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The Holocaust in collective Israeli identity . Stages in its evolution from 1946-2011. 1. The years of silence, shame and implicit accusation. Diaspora negation Shame: “lambs to the slaughter” Stories were not solicited Survivors were implicitly accused: Non-Zionists, “The good ones died ”

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the holocaust in collective israeli identity

The Holocaust in collective Israeli identity

Stages in its evolution from 1946-2011

1 the years of silence shame and implicit accusation
1. The years of silence, shame and implicit accusation

Diaspora negation

Shame: “lambs to the slaughter”

Stories were not solicited

Survivors were implicitly accused: Non-Zionists, “The good ones died”

Minimal teaching on Holocaust

the shame
The shame:
  • “The trouble with the Diaspora Jews is that they preferred the life of a beaten dog to an honorable death” (Yitzhak Grinbaum)
  • “Why don’t the Jews of Hungary defend themselves?” (Davar daily newspaper in Palestine, Front page, June 1944)
israel s negation of the diaspora
Israel’s Negation of the diaspora
  • “Our children read and hear a lot about the destruction of the Diaspora, the atrocities which were committed to our brethren and their suffering, but their hearts remains indifferent. …This is not surprising. Our youth is tall and proud in stature and spirit. They believe in their powers and know their worth. They love freedom and strive for open space. They would never tolerate any oppression”. (Weronovski, 1954)
the silence
The silence
  • “No one believed me. They asked questions and asked investigative queries as if I were a criminal who wanted to cheat people” (Kurtz)
  • “I wanted to be asked about what had happened to me “there” . My story was the only property I owned. But no one asked”. (Miriam Weinfeld)
  • “That’s the tragedy of the survivor’s mission. He has to tell a story that cannot be told. He has to convey a message that cannot be conveyed” (Eli Wiezel)
however the holocaust was simmering just under the surface
However, the Holocaust was simmering just under the surface:

Reparations dispute - 1952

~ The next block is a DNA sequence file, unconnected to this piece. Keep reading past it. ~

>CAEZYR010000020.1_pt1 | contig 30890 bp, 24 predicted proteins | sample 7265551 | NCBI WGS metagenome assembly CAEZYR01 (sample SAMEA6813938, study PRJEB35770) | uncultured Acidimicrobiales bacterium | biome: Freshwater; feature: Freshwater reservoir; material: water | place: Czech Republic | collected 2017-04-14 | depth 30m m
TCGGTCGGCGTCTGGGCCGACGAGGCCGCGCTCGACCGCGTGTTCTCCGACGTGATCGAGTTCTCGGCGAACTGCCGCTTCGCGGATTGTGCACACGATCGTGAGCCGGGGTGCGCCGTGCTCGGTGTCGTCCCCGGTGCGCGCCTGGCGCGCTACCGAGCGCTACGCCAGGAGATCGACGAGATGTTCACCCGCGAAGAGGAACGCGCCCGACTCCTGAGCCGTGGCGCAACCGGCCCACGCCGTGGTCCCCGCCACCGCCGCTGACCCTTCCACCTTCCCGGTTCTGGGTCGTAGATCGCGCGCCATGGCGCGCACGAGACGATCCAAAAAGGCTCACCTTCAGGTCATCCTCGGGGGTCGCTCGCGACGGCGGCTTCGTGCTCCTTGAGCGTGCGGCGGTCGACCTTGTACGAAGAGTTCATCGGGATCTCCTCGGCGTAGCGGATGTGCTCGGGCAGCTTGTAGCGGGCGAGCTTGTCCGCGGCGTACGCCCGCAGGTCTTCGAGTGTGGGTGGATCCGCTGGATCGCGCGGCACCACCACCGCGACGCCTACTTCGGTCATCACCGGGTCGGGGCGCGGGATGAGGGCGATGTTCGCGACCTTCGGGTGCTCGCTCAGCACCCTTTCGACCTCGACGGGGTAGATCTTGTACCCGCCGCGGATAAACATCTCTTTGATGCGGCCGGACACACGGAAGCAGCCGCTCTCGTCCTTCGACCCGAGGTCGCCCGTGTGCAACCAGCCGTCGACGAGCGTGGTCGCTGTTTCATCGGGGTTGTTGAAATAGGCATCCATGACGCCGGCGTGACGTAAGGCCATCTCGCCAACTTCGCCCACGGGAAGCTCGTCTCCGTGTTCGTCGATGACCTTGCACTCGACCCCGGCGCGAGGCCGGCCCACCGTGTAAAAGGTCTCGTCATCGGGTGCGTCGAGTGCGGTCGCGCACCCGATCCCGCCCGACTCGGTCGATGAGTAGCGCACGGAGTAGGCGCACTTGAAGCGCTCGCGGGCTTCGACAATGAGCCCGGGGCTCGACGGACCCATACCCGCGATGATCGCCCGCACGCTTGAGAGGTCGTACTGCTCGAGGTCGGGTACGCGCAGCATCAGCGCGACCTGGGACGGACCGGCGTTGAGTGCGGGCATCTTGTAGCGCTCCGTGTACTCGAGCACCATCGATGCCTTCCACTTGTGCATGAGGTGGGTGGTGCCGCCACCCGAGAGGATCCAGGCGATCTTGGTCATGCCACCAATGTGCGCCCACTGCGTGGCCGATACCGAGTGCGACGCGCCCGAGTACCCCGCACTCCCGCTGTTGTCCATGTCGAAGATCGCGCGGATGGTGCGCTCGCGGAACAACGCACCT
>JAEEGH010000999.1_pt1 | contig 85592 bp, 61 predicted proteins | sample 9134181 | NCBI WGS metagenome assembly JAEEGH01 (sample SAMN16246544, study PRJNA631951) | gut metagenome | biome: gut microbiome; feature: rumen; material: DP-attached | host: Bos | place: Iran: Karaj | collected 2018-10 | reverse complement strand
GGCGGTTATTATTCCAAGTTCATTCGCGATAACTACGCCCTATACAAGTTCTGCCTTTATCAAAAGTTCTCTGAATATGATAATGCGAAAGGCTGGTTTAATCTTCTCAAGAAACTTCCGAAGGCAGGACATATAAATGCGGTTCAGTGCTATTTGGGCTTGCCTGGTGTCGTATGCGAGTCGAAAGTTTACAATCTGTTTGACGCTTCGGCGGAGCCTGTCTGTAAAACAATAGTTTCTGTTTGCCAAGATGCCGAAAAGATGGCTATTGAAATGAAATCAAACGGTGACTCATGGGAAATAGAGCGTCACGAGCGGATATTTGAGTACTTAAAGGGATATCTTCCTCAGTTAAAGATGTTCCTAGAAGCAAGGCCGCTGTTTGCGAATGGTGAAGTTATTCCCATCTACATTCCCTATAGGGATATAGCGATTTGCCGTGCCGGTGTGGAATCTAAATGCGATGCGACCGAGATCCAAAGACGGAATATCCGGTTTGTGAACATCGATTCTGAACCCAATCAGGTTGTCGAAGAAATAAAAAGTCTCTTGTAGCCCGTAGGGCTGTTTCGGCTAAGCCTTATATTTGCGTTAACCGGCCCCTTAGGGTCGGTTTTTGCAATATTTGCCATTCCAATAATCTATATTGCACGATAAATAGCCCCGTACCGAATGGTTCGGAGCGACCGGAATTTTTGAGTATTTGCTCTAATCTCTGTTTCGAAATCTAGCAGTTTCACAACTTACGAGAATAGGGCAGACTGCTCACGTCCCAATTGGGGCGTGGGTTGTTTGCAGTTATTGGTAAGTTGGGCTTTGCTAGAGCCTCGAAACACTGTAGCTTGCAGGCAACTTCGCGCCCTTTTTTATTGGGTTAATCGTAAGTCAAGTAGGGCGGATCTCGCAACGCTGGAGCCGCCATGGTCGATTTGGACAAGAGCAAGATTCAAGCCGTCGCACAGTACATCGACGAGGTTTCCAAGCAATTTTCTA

Kastner trial - 1953

Drawing lessons from Kfar Kassem Massacre - 1956

learning holocaust lessons from kfar kassem massacre
Learning Holocaust lessons from KfarKassem Massacre

“Every IDF soldier has the obligation to refuse a blatantly illegal order”.

“The Jewish soldier will never be aided by the claim “I only filled orders”. He must understand what he is asked to do. Evil must be stopped way before it becomes at all similar to that of the Holocaust” paraphrase, Judge Levi)

what did holocaust commemoration look like during those years
What did Holocaust commemoration look like during those years?

Formal, state level, collective

Focus on bravery

Impersonal: “Six million”

At the same time – attempt to list witnesses.

education on topic limited
Education on topic - limited
  • Three educational stances were developed:
  • The Holocaust should be taught to strengthen Zionist identity and prove its necessity.
  • The Holocaust should be used to strengthen humanist values.
  • Historical knowledge of what took place should be stressed.
2 breaking the silence
2. Breaking the silence

Eichmann’s trial

The pre-Six day War anxiety

The Yom Kippur war sense of defeat

The 1977 political change.

what did holocaust commemoration look like following this awakening
What did Holocaust commemoration look like following this “awakening”?

Focus on the personal Stories and suffering

First popular renditions of second generation (“Dust and ashes”)

The “Each person has a name” project.

the personal testimonies memoirs
The personal: testimonies, memoirs

The Holocaust Encyclopedia

“I escaped from Auschwitz”

ashes and dust second generation
Ashes and dust: second generation

Voted “Most important Israeli album ever”.

3 the victim narrative gains importance privatization of holocaust
3. The “victim” narrative gains importance; (+Privatization of Holocaust)

Educational visits to Poland

March of the living

Thousands of studies, books, on Holocaust

Political message of fear

“privatization” offered

Critique of Holocaust commemoration raised.

messages imparted by such endeavors
Messages imparted by such endeavors:
  • Jewish+Zionist identity closely tied with Holocaust
  • Strong sense of “never again”
  • Sense of being alone in the world.
  • Sense of victimhood (sharp change from Israelis as entirely heroic)
  • Arabs grouped with all others who wish for the demise of the Jews.
privatization of the holocaust
“Privatization” of the Holocaust
  • Used for different political agendas.
  • Differentiated by groups: Orthodox, Ultra-Orthodox, children, GLBT, the deaf, and so on.
  • Critique is sometime expressed of mainstream messages and education in light of Holocaust.
  • Alternative ceremonies focus on personal perspectives.
  • Call is made for more universal content.
  • Some call is made for “moving on”.